Budweiser skips Super Bowl, reallocates ad budget to COVID-19 support

Dive Brief:

  • Budweiser will not run an ad during the Super Bowl for the first time in 37 years, according to a press release emailed to Marketing Dive. Instead, the AB InBev brand will reallocate its Super Bowl media investment to support COVID-19 vaccine efforts throughout the year.
  • A digital short film, “Bigger Picture,” launches today and is narrated by Rashida Jones. The spot focuses on American resilience during the past year and highlights healthcare workers who were among the first to receive the vaccine.
  • The campaign kicks off phase one of Budweiser’s plans around COVID-19 vaccine awareness. The company will also donate a portion of its 2021 ad airtime to the Ad Council and COVID Collaborative’s Vaccine Education Initiative.

Dive Insight:

Budweiser becomes the latest major advertiser to skip the Super Bowl, but the first to publicly divert its big game media spend to a purpose-driven effort. By launching its efforts to support COVID-19 vaccine awareness and education around the Super Bowl, the AB InBev flagship can potentially tap into interest around how brands are approaching what is typically one of the top marketing opportunities of the year — even if the company isn’t airing a spot during the game.

The “Bigger Picture” short film takes Budweiser’s inspirational, all-American brand voice evident in its 2020 Memorial Day digital video and applies it to the issue of COVID-19 vaccinations, using a familiar celebrity in actor-writer-director Rashida Jones as the narrator. Highlighting healthcare workers who were among the first to receive the vaccine is a similar approach to those taken by many advertisers during the pandemic’s early stages, when ads often focused on frontline workers.

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Budweiser donating a percentage of its 2021 ad airtime to a nonprofit push around vaccine education follows a similar effort from its parent company last year. As the pandemic took hold in the U.S., AB InBev announced it would redirect $5 million of its sports and entertainment marketing spend to the American Red Cross to support coronavirus-related efforts. By reallocating its airtime — and helping to air Ad Council ads instead of its own — Budweiser can avoid claims of woke-washing around its efforts.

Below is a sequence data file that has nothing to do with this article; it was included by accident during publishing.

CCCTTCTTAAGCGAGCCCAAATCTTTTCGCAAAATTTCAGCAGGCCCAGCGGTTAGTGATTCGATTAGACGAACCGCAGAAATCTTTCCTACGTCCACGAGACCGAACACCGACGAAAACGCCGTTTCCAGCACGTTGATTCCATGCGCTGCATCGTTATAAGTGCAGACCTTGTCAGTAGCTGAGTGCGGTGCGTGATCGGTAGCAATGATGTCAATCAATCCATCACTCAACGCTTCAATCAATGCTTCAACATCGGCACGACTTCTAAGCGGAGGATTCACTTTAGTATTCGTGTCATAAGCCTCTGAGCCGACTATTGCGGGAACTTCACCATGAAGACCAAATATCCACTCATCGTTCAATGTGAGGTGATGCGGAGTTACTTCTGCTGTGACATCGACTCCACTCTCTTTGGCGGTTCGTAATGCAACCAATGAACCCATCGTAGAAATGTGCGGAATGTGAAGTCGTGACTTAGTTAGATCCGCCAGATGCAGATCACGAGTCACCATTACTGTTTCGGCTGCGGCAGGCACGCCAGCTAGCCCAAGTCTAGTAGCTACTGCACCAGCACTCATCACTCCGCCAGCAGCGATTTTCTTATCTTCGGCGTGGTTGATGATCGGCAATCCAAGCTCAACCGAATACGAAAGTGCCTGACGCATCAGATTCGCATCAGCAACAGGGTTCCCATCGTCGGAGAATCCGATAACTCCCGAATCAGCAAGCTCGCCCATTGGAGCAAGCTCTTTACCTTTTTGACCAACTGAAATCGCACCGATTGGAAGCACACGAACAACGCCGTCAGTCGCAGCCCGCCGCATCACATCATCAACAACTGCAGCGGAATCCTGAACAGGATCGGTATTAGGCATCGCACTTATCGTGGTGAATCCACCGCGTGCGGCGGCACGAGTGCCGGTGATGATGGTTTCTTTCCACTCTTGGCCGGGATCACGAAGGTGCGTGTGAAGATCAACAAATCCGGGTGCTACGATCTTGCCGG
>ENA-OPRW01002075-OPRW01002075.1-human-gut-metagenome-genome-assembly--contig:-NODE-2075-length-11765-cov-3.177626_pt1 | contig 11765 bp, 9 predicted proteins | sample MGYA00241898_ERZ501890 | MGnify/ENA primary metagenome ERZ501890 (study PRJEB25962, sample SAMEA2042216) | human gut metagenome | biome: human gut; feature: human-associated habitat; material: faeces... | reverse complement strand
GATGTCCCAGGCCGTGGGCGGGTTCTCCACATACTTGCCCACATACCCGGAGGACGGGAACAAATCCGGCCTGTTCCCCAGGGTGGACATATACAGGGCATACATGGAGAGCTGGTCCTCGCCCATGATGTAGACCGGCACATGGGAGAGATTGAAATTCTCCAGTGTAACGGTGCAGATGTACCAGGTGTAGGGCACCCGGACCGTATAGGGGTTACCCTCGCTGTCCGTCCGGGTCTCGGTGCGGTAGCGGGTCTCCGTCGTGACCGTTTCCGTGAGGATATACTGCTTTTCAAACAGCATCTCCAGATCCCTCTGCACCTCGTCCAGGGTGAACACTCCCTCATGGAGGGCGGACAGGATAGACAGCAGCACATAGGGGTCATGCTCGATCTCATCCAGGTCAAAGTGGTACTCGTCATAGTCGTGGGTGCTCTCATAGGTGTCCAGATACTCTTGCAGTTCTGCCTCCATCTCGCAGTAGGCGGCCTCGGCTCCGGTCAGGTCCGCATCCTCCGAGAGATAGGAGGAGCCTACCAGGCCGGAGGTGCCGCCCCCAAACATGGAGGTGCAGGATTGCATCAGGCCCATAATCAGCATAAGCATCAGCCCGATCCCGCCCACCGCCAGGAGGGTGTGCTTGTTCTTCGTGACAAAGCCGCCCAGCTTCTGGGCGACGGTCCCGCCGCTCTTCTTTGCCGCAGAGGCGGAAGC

“Like everyone else, we are eager to get people back together, reopen restaurants and bars, and be able to gather to cheers with friends and family,” Monica Rustgi, VP of marketing at Budweiser, said in a press release. “To do this, and to bring consumers back into neighborhood bars and restaurants that were hit exceptionally hard by the pandemic, we’re stepping in to support critical awareness of the COVID-19 vaccine.”

Breaking a 37-year streak makes Budweiser one of the most prominent marketers to skip the Super Bowl this year amid concerns about how the pandemic will affect the big game and the larger marketing world. Coca-Cola, Pepsi, Ford and Hyundai are among the major brands to forgo a Super Bowl ad this year. Sister brand Bud Light is the official beer of the NFL through the 2022 season.

However, parent company AB InBev is still advertising in the Super Bowl, with four minutes of ads for Bud Light, Bud Light Seltzer Lemonade, Michelob Ultra and Michelob Ultra Organic Seltzer — four of its best sellers, especially among younger viewers, according to AP.

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